Fair Credit Reporting Act - Users of Information
What is Required of Users of Credit Information Under the FCRA?
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What are the Requirements on Users of Credit Reports?
A credit report is a collection of a consumers credit history. It includes such information as: past payment history, current credit accountings, late payments, credit limits, any debt or bill collection activity, liens, judgments, bankruptcies, etc. A user of a credit report is anyone who employs a report in the decision of whether to extend any form of credit. Extending credit may include financing a sale, establishing a recurring account, hiring, or loaning money. The FCRA places the following requirements on businesses that use credit reports to make decisions affecting the consumer:
Next Article: Fair Credit Reporting Act - Reporting Agencies Back to: CONSUMER PROTECTION
What is Notice of Rejection Under the FCRA?
The FCRA allows a user of a credit report to request the report for a permissible reason. It requires that businesses inform consumers who seek credit for personal, family, or household purposes if their request is denied because of an adverse credit report. The notice must include the source of the credit report and notification of the right to make a request within 60 days to the reporting agency regarding the nature of the information received.
Note: The purpose of this provision is to allow the individual to receive the report and challenge its accuracy.
What are Investigative Consumer Reports under the FCRA?
Investigative consumer reports are investigations carried out through personal interviews in the consumers community to uncover personal details, such as her character, lifestyle, community reputation, etc. A business seeking to acquire such information may only seek such a report after giving 3-days notice to the consumer. The consumer may request information on the scope and nature of the investigation.
Note: The purpose of this provision is to protect consumers from the negative consequences of personal inquiries.
What are Employer Background Checks under the FCRA?
Employers using consumer reports to screen job applicants or perspective employees must follow specific procedures, including:
- obtaining written permission;
- explaining how the credit report will be used;
- avoiding any inappropriate or non-disclosed uses of the report;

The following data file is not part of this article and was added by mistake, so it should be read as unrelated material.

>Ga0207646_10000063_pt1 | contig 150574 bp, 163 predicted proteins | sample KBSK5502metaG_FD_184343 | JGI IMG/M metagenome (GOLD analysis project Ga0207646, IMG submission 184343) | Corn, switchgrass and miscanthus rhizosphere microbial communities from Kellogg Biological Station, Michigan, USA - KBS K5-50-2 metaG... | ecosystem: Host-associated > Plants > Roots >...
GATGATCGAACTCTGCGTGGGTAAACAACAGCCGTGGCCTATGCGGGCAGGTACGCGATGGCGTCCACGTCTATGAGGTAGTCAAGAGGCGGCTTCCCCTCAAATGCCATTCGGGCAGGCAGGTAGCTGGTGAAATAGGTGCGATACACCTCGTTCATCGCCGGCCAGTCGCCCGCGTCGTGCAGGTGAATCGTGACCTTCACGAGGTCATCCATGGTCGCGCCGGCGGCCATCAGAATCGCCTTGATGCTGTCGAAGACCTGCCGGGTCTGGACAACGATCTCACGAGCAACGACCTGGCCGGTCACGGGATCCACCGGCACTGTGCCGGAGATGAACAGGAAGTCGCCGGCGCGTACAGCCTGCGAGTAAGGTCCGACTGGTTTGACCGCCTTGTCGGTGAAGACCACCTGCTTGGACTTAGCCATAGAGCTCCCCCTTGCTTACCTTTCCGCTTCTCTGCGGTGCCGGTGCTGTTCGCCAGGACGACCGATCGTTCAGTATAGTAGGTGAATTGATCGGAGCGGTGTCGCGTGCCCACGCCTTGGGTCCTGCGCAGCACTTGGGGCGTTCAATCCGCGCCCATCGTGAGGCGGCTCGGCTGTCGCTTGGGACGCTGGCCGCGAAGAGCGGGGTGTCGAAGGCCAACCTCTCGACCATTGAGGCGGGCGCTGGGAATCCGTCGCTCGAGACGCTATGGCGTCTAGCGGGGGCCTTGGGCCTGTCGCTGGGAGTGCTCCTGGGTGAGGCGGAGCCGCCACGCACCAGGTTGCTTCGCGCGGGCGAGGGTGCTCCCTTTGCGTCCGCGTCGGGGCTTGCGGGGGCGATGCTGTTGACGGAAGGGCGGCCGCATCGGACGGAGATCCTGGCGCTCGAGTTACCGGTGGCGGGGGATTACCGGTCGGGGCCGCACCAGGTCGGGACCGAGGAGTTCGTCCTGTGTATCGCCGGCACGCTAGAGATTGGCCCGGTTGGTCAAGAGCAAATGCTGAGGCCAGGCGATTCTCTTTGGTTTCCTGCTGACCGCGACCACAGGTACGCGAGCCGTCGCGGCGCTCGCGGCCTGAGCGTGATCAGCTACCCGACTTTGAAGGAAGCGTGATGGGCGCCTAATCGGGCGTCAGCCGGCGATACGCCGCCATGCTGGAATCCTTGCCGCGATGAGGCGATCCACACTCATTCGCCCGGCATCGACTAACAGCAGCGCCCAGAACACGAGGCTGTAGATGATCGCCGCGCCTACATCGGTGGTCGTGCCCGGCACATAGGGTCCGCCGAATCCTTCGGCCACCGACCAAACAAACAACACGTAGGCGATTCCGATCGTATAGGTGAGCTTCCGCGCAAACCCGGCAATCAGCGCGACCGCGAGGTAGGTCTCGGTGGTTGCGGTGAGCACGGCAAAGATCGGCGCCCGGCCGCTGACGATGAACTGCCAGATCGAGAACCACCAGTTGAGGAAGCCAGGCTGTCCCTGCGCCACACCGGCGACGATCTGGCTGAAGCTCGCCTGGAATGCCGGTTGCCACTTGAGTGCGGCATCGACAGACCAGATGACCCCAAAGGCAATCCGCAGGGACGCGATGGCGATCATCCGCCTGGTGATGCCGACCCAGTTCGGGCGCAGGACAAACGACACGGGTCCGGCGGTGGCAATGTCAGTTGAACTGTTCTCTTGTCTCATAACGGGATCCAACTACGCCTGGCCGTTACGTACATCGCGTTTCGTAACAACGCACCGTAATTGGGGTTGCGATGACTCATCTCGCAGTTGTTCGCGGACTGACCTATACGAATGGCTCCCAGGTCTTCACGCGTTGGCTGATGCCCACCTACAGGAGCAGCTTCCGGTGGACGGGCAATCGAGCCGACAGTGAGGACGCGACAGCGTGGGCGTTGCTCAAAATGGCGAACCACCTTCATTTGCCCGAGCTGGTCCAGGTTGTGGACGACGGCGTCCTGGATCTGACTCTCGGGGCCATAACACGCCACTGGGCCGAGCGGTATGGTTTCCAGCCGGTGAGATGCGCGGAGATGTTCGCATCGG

- providing a copy of the credit report (if the employee is not hired); and
- allowing the applicant to dispute any information contained in the report before making a final decision.
The above-referenced list of common users of a credit report is not exhaustive. There may be any number of situations in which an individual uses a credit report in decisions affecting an individual.
Note: A major limitation is that the FCRA does not limit the use or consideration of prior history or experiences between the consumer and the user of the credit report. Also, the bank falls under an exception if it gives its opinion of the credit worthiness of the consumer within the report.
- Consumer Protection Law (Intro)
- What is consumer protection law?
- Cooling Off Rule
- What major federal laws protect consumers?
- What is the Federal Trade Commission
- Enforcement procedures of the FTC?
- Penalties for violating FTC regulations?
- Commercial Practices Prohibited by FTC?
Unfair Trade Practices
- Predatory Pricing
- Bait & Switch
- Lemon Laws
- Consumer Financial Protection Bureau
- What is the Fair Credit Reporting Act?
- Users of Information?
- Credit Reporting Agency Consumers
- Reporting Agencies?
- Consumer Reporting Agency
- Furnishers of Information?
- Truth in Lending Act
- Fair Debt Collection Practices Act
- Fair Credit Billing Act
- Electronic Funds Transfer Act
- Electronic Funds Transfers (EFT)
- Equal Credit Opportunity Act
- Regulation B
- Consumer Credit Protection Act
- Consumer Advisory Council
Consumer Financial Protection Act
- Consumer Product Safety Act
- Consumer Product Labeling Laws
- Credit Repair Organization Act
- Federal Food, Drug, and Cosmetic Act
- Magnuson-Moss Warranty Act
- Privacy Act of 1974 (Privacy Act)
- Personally Identifiable Information
- Right to Financial Privacy Act of 1978 (RFPA)
- Electronic Communication Privacy Act of 1986 (ECPA)
- Childrens Online Privacy Protection Act of 1986 (COPPA)
- CAN SPAM Act
- What role do states play in Consumer Protection?